Tuesday, December 4, 2007

Some quick bullets

*Not that I'd know from experience or anything, but I gotta say -- it's pretty upsetting when a computer blind date service cannot find you a date and you are forced to read emails thrice a week that say, "We're sorry, but we couldn't find you a date tonight."

Yeah -- not that I know from experience...

*I had an eerie subway ride home from school today. Totally silent. Rush hour, uptown 4-train from Union Square. It was not as packed as usual (because there was one immediately in front or us), but still, even in trains with seats still available they are never this quiet, There wasn't a single person whose iPod was loud enough to hear it outside of his own ears, and the only conversation in the entire car was in sign-language and only lasted for 7 seconds or so.

*The rumors are true: I own my first (and second) pair of jeans in over 10 years. And in the 3 days of owning jeans, I've worn them twice. (Today because it was laundry day.)

*Related story: Sitting in school today and someone said hi to me and had to double-take. "You look different. Wearing contacts?" "Nope; I had laser eye surgery in March." "Haircut?" "Not since I last saw you." "Shave differently?" "Who knows; I have a new facial hair choice ever two weeks." "Then what is it?" "I'm wearing jeans for the first time in 10 years?" "Hmm...that's it?" "Yeah - that's the only different thing about me." "Wow. That really IS it! Well, welcome to the world of jeans." "Thanks; it'll take some getting used to."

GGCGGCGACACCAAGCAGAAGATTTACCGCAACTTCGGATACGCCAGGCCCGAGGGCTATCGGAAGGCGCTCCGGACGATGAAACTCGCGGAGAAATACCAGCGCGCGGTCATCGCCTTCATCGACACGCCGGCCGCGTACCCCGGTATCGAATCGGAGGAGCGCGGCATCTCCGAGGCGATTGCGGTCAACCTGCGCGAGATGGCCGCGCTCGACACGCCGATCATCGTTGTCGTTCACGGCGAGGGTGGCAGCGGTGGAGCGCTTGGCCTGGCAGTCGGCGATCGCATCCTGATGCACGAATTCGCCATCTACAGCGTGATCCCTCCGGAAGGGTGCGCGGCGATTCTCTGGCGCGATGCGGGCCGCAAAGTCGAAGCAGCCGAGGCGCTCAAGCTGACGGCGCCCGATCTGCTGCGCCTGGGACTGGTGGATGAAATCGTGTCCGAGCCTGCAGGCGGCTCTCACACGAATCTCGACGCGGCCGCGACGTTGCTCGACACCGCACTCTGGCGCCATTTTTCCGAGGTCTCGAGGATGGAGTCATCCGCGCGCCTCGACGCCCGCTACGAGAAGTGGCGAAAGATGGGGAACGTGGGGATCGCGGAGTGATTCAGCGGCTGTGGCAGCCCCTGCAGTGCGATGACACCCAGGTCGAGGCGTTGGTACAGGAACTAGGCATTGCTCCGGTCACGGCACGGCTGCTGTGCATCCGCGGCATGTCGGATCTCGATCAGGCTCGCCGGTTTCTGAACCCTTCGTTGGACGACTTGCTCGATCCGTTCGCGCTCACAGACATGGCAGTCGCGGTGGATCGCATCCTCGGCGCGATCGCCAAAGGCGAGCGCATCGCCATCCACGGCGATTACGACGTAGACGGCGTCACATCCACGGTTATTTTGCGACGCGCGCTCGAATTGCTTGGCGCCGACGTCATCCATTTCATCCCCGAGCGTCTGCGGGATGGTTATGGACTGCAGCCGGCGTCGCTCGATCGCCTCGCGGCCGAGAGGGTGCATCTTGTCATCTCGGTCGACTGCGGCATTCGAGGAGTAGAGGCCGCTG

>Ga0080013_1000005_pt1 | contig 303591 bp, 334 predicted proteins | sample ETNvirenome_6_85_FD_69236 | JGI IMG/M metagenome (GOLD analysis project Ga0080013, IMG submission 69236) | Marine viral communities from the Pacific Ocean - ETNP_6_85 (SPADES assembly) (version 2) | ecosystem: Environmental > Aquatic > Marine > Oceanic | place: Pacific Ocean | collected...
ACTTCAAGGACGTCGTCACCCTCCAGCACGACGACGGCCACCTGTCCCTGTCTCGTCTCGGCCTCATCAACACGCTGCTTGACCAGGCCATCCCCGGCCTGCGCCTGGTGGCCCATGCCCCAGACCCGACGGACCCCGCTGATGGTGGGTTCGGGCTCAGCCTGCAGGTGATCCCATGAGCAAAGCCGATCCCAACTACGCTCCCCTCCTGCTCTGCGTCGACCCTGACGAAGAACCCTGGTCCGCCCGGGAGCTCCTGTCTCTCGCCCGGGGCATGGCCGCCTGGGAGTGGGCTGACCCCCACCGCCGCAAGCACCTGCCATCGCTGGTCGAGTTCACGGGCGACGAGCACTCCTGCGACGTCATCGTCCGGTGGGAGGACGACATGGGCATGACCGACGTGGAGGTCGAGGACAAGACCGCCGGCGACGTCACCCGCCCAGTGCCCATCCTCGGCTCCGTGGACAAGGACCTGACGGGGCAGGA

*I had a coupon for a free small order of fries at Burger King today. Bad fries, but fun experience. Well-dressed 40-something black man behind me (and next to me after I ordered) in line. He just started telling random stories. Here's one. (Remember, his words, not mine.)

"I love the English language. You can really make anything. Like last week, I was in a diner and a woman came in. This is a true story, by the way. 'I'll have a small Greek.' And the guy at the counter turned around and said, 'Dmitri, you're wanted.' And a small Greek, a midget -- all dressed up in uniform -- came out to the front. I love this language. She just wanted a salad and they gave her a small Greek man!"

I asked how much the woman was charged for the small man, but he had no answer and instead started talking about this guy he knows who raised chickens in the basement of a store on 3rd Ave and that he should have raised pitbulls, because that's where the money is. Then the cashier chimed in, saying that she raises pitbulls and they get $350 for a female and $200 for a male puppy.

*This post has been brought to you by procrastination: Now with MSG.

*I'm wearing khakis and a gray fleece tomorrow, if only so I can feel like me again. And now, back to work.

Saturday, December 1, 2007

NaBloPoMo recap

Well, I succeeded in National Blog Posting Month.

A recap.

-Days: 30
-Posts: 30
-Total words: 13,343
-Average words per post: Just shy of 445
-Shortest post: 70 words
-Longest Post: 971 Words
-Posts with more than 500 words: 8
-Posts with fewer than 300 words: 3
-Post with the oldest material: From the summer of 2002
-Favorite post: The Bar Scene
-Post that I like a lot partially because it makes me cry a little: Her Birthday
-Best old memory: Rooftop Picnic
-Best new memory: Close your eyes for 30 seconds
-Most likely to hear me actually start spewing with no end in sight when we're actually in the same room together: "Are you, by any chance, Jewish?"
-Post that most exemplifies how strange I tend to be: Tie: Baby, It's Cold Outside; Eating Habits
-References to WGA strike: 4
-Links to Tom, who was trying to beat NaBloPoMo with 60 posts in the month of November: 2 (Hmm...I thought it was more...)
-Number of email subscribers who canceled their email subscription in the month of November: 1
-Number of new subscribers: Um...0
-Number of times I asked someone what to write about: Countless
-Number of times I listened: one-half (Ilana said I should write about her. I didn't write about her, but I addressed her at the end.)

Thanks for reading! Stay tuned; I'm not done writing...but probably taking a few days off.